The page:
So Martin St. Louis got his wish -- if you believe former Lightning GM Brian Lawton, that St. Louis came to him back in 2009 and requested a trade to the Rangers when the team was struggling.
I will try and not get caught up in the emotion of this trade -- from a business standpoint it makes sense. I said earlier, any GM in the league is going to trade a 38-year-old for a 28-year-old player -- plus a first-round pick in 2015 and a second-round pick in 2014.
The only question is whether the Lightning hold onto Ryan Callahan. He is a free agent on July 1. But here's the deal: Reportedly, Callahan and the Rangers were close to an extension that would pay him around $6-million a season (which is what St. Louis was earning, so that's a salary wash). I am thinking that Yzerman locked or should have locked in Callahan to the same kind of extension before he pulled the strings on this deal.
That's another reason I question why St. Louis would make the move. He has no equity with the Rangers or their fans, and while he has one more year left on his deal -- unless he was going to end his run after next season -- you know he would have more value to the Lightning because of that relationship than he would with the Rangers. So his move to ask for a trade based on that is a little surprising.
But simply from an X's and O's standpoint, from a business standpoint, it makes sense for both teams. The Rangers get short-term help; the Lightning get a talented player and future picks.
Right now, there is a poll on Rogersportsnet.com asking which team won this trade and it's nearly 2 to 1 in favor of the Lightning at this point.
There is a part of me that says St. Louis had a "me first" attitude down the stretch not a "team first" attitude. I have a hard time understanding why he would bail now on a team that is still locked in to a playoff spot, a team and a franchise that put him front and center. He was the team captain, the face of the franchise on billboards, but that's the emotional side of the game.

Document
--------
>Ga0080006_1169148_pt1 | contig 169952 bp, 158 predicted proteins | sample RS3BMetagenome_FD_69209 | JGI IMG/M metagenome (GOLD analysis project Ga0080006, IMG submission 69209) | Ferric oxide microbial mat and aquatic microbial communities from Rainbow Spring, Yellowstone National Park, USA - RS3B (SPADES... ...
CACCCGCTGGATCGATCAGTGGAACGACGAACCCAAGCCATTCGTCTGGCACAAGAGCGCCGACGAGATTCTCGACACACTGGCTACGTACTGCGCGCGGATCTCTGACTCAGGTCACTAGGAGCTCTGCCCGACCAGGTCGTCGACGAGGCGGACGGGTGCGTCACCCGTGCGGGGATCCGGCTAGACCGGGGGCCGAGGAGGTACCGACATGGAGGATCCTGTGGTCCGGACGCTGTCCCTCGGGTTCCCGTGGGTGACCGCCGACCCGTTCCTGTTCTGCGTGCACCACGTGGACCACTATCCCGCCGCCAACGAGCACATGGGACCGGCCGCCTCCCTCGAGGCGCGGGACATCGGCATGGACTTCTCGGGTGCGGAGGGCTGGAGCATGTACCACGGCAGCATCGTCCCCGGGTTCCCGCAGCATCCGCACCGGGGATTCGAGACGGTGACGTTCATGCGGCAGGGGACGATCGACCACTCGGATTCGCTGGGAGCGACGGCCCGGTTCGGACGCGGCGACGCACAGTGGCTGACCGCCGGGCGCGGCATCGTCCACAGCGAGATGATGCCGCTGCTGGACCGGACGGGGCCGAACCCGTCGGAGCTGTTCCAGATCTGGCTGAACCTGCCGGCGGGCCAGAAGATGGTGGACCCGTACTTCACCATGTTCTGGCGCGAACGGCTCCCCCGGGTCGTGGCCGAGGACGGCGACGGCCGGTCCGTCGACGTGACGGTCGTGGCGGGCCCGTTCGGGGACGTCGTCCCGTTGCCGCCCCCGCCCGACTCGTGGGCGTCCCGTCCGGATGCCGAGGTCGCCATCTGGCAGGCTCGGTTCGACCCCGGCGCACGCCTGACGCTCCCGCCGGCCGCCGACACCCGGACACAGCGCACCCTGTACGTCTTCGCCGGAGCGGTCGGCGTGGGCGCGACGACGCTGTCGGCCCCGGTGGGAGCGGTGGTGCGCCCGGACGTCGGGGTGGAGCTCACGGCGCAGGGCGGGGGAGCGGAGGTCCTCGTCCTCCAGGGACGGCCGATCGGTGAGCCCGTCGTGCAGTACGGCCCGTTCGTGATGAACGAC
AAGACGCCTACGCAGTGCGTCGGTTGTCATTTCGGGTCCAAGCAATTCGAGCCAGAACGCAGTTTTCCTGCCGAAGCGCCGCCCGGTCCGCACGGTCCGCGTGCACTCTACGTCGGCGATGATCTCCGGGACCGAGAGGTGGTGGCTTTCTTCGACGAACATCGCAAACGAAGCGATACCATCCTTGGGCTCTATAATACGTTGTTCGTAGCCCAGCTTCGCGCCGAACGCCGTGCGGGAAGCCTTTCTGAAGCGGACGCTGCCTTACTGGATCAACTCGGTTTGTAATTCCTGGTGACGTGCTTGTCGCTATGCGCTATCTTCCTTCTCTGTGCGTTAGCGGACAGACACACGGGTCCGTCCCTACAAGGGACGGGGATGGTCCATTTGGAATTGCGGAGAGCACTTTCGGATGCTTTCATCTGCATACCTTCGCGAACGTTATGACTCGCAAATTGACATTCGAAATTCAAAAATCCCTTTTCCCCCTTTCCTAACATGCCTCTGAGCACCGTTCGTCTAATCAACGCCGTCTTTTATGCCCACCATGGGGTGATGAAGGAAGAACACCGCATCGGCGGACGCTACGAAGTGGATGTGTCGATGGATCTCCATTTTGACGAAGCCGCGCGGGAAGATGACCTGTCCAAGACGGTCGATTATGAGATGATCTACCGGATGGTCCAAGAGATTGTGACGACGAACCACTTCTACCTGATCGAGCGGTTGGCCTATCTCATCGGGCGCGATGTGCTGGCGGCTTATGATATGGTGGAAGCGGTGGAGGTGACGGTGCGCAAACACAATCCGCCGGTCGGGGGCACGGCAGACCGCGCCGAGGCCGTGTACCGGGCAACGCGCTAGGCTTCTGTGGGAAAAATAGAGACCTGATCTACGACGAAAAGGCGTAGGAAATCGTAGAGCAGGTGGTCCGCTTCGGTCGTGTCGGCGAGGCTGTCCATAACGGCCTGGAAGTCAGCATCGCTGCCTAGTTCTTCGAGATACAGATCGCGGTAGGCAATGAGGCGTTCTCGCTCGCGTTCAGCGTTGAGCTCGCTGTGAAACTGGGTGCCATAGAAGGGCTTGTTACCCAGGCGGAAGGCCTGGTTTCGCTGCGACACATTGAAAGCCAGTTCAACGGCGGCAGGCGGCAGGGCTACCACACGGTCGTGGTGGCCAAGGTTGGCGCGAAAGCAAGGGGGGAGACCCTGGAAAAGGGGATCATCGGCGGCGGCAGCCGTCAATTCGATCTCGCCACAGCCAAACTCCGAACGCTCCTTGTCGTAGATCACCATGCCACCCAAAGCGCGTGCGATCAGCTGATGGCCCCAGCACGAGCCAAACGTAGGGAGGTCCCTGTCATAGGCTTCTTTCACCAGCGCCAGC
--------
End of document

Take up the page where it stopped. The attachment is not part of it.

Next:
The reality is it's a business -- that's the answer. In 13 years here, St. Louis gave this team everything he could on the ice.
So, given what he delivered to this team over the last 13 years, do I think it was the right move?, Absolutely. I can understand the fan angst over the decision and the deal -- in fact, I share it -- but I'm not getting caught up in the emotion of it.
Players come and go. St. Louis will be 39 in June. His Rangers may be in the playoffs, or they may be shut out of the playoffs. Right now, they are seventh in the Eastern Conference with a lot of heat on their heels.
So maybe the bottom line to this deal is this: St. Louis was going to be done after next year anyway. It's the last year of his contract and he wanted to finish out his career in NY, which is close to where he has a home in Connecticut. Because in 2014-2015, he'll be 39 when the season starts, and 40 if his Rangers make the playoffs in 2015.
Maybe he was going to get out of the game at 40, which certainly makes sense. Maybe he had issues with Steve Yzerman. Maybe he had family reasons to get back up north. The reasons behind the deal don't matter -- what matters are the ramifications of the deal, not the reasons behind it.
And the early return on this deal is that the Lightning -- from a stat sheet position, from a team leadership position, from a veteran who has been part of a stretch playoff run, a player who is producing at a high level -- just got worse. Not long-term worse, but there is no question that they took a short-term hit for what should be a long-term payoff.
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